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Am Fam Physician. 2002;66(10):1836

to the editor: The article in American Family Physician on conditions of the Achilles tendon1 points out that the frequency of ruptures is increasing as more people exercise. The high rate of ruptures that go undiagnosed or mis-diagnosed should alert physicians to this condition in patients who present with ankle and leg complaints suggestive of tendon injury. The desirability and importance of early, correct diagnosis and prompt treatment is clearly seen by information that delayed diagnosis and subsequent improper (in misdiagnosed cases) or delayed treatment (longer than one month) can result in less functional recovery in some patients.2

As stated in the article, most ruptures of the Achilles tendon occur during physical activities, especially those involving certain movements that place stress on the tendon and promote rupture. Three categories of indirect injury that may result in rupture are: (1) pushing off with a weightbearing forefoot while also extending the knee, as occurs at the beginning of a sprint, running, and some forms of jumping; (2) sudden and unexpected dorsiflexion of the ankle, which may occur when a person slips off a chair or a ladder, when stumbling into a hole, or suddenly falling forward; and (3) violent dorsiflexion of a plantar-flexed foot when one falls from a height.3,4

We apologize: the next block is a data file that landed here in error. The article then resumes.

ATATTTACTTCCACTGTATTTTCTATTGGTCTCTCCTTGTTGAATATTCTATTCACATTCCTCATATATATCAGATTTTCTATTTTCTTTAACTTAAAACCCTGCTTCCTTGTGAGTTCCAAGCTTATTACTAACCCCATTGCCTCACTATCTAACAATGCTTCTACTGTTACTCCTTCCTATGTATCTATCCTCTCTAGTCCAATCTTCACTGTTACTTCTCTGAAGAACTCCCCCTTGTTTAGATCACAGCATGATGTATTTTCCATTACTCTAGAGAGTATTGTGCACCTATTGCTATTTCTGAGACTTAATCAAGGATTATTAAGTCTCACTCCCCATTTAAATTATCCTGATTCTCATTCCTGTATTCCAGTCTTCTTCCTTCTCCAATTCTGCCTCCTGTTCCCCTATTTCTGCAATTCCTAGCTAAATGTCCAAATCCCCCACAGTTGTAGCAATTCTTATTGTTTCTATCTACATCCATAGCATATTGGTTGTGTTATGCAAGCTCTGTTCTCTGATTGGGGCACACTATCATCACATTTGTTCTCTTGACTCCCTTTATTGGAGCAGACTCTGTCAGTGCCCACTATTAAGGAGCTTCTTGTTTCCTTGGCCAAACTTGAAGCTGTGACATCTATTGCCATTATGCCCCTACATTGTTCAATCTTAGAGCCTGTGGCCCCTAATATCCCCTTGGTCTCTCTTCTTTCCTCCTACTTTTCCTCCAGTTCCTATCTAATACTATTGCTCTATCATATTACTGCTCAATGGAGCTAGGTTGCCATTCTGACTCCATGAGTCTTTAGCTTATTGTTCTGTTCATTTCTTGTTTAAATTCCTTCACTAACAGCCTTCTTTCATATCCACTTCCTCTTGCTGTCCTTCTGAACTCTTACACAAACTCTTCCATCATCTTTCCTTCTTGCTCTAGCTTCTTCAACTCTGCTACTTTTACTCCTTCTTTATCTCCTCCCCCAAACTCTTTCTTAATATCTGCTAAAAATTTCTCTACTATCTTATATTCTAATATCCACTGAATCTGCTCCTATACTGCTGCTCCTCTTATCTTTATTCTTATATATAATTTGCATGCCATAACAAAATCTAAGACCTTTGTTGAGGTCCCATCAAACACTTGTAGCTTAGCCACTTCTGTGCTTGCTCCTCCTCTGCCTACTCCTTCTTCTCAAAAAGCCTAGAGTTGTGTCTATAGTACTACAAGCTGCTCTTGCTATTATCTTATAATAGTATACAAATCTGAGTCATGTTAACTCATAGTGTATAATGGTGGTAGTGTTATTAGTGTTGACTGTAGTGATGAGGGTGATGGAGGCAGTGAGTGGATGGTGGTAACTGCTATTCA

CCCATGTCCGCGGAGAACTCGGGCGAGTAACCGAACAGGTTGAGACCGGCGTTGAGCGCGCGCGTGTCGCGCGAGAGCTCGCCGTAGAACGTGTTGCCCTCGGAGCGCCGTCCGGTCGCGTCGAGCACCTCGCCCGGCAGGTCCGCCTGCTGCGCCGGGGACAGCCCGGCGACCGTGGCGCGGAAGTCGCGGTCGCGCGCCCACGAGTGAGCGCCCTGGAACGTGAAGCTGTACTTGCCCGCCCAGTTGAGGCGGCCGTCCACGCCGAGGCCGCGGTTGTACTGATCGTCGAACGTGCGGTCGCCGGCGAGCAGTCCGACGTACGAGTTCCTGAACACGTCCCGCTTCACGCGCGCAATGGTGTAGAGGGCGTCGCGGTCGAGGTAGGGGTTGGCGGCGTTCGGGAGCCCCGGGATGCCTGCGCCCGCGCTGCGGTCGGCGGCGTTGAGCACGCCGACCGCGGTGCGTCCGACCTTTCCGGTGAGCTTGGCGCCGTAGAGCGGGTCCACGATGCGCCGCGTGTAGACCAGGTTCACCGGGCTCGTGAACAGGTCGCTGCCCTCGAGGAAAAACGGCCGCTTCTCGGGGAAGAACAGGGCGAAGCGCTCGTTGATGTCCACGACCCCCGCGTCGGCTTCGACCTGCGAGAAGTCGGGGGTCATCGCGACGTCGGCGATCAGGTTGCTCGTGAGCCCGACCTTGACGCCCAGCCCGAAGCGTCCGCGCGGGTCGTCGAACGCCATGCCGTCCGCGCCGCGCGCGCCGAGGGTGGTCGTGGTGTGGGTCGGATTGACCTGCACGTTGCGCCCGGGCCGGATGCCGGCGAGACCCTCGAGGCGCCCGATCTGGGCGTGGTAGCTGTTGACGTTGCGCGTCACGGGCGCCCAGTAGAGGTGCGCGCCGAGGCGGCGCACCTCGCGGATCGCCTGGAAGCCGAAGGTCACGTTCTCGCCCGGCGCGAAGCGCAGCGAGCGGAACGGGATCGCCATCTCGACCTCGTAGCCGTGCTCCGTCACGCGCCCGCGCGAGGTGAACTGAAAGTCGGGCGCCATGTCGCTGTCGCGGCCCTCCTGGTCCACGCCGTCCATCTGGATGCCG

Although future improvements in surgical and nonsurgical treatments will undoubtedly benefit patients with a ruptured Achilles tendon, the efficacy of treatment in maximizing the functional recovery of strength, power, endurance, and mobility of the ankle joint and calf muscles (gastrocnemius and soleus) will be limited if injury to the tendon goes unnoticed or is misdiagnosed. Careful history taking of events before the injury and a complete physical examination of the foot, ankle, and leg are generally adequate to diagnose rupture. Because the incidence of rupture is expected to increase, physicians need to become more adept at diagnosing Achilles tendon ruptures, so that patients may realize the maximum benefit from available treatment options.

Email letter submissions to afplet@aafp.org. Letters should be fewer than 400 words and limited to six references, one table or figure, and three authors. Letters submitted for publication in AFP must not be submitted to any other publication. Letters may be edited to meet style and space requirements.

This series is coordinated by Kenny Lin, MD, MPH, deputy editor.

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